Political apathy is growing in democracies around the world. Political apathy, also known as political alienation, describes feelings of separation and disillusionment, a sense of powerlessness and an indifference to politics and political institutions. One sign of political alienation is the refusal to vote or participate in political activities. Teenagers and young adults are no exception to these trends. In many countries in Europe and North America, the youngest voters have the lowest participation rates.
Why are new voters less interested in politics? Several factors are at play. However, a new study from Florida Atlantic University researchers points to one of the most important: parental attitudes about politics.
The study, published in Journal of Family Psychology, indicates that political disillusionment spreads from parents to children. Specifically, parental political alienation predicted subsequent increases in adolescent political alienation one year later for youth who described relationships with parents as warm, but not for those who described the relationship with the parents as distant.
Simply put, in homes where parents and teenagers are close, parents pass on political indifference to their teenage children, which can have the unfortunate consequence of contributing to low political participation of young voters.
In this study, 571 German teenagers (314 girls, 257 boys), along with their mothers and their fathers, each completed questionnaires describing their own political distance from two point in time, approximately one year away. In addition, the adolescents completed questionnaires describing their perceptions of the warmth of their parents’ relationships. The youth are in grades six, eight and 10 at the beginning.
Mothers and fathers did not differ in terms of influence. Both are equally important in shaping teenagers’ attitudes about politics. Influence is a one-way street: teenagers do not contribute to the political alienation of either parent.
The findings from this new study are important because they point to a potentially promising new way to increase political participation among young voters: targeting the political attitudes of those who their close ones, especially their parents.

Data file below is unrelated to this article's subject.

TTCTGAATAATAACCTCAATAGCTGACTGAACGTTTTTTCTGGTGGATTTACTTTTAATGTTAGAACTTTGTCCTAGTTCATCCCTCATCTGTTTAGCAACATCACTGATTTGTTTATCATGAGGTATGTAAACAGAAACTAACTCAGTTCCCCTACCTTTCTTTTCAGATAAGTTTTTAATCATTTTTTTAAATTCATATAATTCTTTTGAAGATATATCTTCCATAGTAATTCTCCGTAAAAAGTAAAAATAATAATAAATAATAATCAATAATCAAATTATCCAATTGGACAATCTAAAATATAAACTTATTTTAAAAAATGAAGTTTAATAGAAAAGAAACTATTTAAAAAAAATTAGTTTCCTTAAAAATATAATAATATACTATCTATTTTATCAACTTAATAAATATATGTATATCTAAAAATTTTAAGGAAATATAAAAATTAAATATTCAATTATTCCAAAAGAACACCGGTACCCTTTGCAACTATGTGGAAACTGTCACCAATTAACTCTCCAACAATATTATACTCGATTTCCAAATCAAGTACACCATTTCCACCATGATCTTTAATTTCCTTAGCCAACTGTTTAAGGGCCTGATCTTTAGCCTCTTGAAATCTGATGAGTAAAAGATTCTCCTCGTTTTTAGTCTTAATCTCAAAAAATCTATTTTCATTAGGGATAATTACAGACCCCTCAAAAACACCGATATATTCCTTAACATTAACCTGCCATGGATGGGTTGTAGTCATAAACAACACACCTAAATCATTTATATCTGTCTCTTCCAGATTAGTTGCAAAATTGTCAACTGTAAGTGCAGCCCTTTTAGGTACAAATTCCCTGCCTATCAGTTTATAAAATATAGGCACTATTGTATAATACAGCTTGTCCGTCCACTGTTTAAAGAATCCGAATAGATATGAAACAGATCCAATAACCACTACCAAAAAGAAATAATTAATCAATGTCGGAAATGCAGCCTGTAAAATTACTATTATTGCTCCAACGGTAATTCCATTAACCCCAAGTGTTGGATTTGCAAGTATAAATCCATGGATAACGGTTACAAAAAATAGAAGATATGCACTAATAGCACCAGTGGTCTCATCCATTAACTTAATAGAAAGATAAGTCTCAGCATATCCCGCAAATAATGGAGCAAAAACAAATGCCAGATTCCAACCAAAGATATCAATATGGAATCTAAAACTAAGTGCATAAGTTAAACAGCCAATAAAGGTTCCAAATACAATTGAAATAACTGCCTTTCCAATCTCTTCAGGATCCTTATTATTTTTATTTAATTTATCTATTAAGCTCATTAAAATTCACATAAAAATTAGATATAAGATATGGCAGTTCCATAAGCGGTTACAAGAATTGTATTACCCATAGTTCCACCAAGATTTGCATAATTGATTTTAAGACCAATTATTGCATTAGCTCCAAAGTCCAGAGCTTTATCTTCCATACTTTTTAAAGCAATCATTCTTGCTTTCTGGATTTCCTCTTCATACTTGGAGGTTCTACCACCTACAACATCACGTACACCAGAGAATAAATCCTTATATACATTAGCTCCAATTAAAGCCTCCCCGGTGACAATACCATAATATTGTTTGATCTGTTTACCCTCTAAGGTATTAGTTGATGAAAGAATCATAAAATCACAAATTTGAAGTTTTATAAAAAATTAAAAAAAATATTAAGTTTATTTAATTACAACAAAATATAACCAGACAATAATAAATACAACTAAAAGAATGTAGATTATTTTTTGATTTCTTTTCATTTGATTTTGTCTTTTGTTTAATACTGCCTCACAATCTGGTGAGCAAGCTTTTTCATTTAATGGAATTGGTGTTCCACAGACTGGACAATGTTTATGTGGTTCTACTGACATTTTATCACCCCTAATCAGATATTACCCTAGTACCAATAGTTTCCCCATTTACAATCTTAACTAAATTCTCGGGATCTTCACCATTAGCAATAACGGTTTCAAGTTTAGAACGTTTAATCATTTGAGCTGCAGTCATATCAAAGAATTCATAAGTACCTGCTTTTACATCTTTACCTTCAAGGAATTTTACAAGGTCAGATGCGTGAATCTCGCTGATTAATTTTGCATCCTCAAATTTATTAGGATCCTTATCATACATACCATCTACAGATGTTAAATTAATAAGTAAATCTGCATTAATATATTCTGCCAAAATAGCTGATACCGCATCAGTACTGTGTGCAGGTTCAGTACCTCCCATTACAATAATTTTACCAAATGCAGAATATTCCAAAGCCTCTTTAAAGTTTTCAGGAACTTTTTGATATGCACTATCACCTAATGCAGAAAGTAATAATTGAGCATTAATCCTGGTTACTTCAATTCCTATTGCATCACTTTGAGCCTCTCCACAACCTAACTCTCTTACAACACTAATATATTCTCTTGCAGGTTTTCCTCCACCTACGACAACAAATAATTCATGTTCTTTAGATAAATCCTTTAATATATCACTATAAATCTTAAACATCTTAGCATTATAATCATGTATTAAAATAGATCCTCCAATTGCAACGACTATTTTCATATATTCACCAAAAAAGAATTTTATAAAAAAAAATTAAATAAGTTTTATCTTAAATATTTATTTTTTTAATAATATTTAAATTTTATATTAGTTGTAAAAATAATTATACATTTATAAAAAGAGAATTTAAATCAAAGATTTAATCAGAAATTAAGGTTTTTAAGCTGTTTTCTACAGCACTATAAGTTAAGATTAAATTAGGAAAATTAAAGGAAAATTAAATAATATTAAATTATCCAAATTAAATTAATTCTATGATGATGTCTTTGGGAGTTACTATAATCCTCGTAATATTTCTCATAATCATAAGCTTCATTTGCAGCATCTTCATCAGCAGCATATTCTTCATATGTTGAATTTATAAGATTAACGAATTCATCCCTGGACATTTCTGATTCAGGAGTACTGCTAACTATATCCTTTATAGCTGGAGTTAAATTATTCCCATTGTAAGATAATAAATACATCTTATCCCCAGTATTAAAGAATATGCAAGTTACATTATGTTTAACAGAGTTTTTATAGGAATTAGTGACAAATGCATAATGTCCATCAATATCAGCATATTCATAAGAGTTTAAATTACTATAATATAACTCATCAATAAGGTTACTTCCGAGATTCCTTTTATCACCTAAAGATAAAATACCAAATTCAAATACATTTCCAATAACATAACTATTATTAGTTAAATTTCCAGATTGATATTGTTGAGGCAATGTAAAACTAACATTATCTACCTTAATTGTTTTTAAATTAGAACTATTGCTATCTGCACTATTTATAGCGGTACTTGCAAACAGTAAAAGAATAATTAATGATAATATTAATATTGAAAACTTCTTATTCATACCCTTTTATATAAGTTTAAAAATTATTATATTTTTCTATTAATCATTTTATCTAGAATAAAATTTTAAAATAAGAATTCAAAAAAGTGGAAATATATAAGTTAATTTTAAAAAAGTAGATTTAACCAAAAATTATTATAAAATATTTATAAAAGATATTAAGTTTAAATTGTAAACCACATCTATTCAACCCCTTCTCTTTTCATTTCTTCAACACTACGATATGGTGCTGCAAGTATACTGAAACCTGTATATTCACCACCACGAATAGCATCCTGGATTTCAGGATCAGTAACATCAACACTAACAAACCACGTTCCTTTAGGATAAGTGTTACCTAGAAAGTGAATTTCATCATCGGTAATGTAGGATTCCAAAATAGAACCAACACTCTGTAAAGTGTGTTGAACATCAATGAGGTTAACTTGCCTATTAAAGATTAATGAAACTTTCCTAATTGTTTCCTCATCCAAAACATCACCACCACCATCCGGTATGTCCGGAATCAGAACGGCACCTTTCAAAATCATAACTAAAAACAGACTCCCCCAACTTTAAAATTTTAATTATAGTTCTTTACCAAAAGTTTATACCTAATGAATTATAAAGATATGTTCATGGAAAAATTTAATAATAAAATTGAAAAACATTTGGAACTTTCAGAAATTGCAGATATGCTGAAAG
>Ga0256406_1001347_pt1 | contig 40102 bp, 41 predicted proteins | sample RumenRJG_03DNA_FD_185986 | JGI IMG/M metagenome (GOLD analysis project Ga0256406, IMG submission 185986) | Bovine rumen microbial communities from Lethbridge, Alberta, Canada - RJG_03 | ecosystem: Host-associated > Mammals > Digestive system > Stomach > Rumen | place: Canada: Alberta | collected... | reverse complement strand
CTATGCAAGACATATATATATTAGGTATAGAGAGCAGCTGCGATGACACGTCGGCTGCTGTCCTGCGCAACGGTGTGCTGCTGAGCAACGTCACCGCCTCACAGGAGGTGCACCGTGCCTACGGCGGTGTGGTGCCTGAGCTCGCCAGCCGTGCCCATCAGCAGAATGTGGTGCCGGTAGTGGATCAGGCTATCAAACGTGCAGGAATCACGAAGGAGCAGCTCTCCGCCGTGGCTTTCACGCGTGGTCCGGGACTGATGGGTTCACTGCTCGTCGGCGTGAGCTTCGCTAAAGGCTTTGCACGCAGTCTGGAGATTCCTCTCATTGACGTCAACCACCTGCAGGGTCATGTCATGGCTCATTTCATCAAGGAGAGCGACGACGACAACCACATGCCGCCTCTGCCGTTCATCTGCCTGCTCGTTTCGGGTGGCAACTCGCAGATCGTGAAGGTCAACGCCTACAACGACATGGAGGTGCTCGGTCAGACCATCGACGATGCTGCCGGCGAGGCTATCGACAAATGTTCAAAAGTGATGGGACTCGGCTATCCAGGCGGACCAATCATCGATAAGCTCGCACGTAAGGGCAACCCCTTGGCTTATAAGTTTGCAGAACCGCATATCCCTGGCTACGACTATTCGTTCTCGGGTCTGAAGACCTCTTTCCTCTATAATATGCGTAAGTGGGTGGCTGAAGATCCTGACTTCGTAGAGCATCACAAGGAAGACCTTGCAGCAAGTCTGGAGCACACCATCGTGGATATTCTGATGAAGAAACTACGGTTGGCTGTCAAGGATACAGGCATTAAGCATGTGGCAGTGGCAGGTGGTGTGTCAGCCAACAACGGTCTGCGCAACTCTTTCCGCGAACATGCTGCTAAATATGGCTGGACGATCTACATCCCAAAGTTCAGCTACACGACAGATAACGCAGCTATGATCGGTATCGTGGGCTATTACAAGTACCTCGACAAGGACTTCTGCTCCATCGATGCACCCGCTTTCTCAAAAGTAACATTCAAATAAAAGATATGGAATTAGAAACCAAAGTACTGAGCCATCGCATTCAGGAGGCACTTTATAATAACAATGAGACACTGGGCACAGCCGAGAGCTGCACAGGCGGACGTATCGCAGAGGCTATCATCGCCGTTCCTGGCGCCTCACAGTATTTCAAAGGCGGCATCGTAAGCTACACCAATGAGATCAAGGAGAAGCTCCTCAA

“The logic is straightforward,” said Brett Laursen, Ph.D., senior author and professor of psychology in FAU’s Charles E. Schmidt College of Science. “Children who are close to their parents are more likely to identify with them and are more receptive to messages from them about politics. We listen to what we want, we engage them in dialogue, we identify with them and we imitate their behavior. .”
Political alienation reflects distrust and lack of trust in political systems and political figures. Political disenchantment can be challenging for democracies because politically alienated citizens tend not to vote. When elections are decided by a small portion of the electorate, disaffection grows, which can further reduce turnout in a vicious cycle. Attitudes about politics are hard to change. Many politically disaffected youth continue to refrain from voting and participating in politics as they age.
The findings from this study are also a reminder that parental influence is a double-edged sword.
“The results of our study are important because despite the increasing importance of friends and peers, many forms of adolescent behavior remain easily influenced by parents,” said Laursen.
“We like to think of parents as positive agents of socialization, and they are often. listening, even in late adolescence. They take cues from parents, especially in families that are close and warm. The political attitudes are another example of the many ways that parents exert a profound influence on the lives of their children.”
Mary Page Leggett-James et al, The spread of political alienation from parents to adolescent children, Journal of Family Psychology (2023). DOI: 10.1037/fam0001098
Provided by Florida Atlantic University
Citation: Political apathy spreads from parents to teenage children, study finds (2023, July 17) retrieved 18 July 2023 from https://phys.org/news/2023-07 -political-apathy-parents-adolescent-children.html
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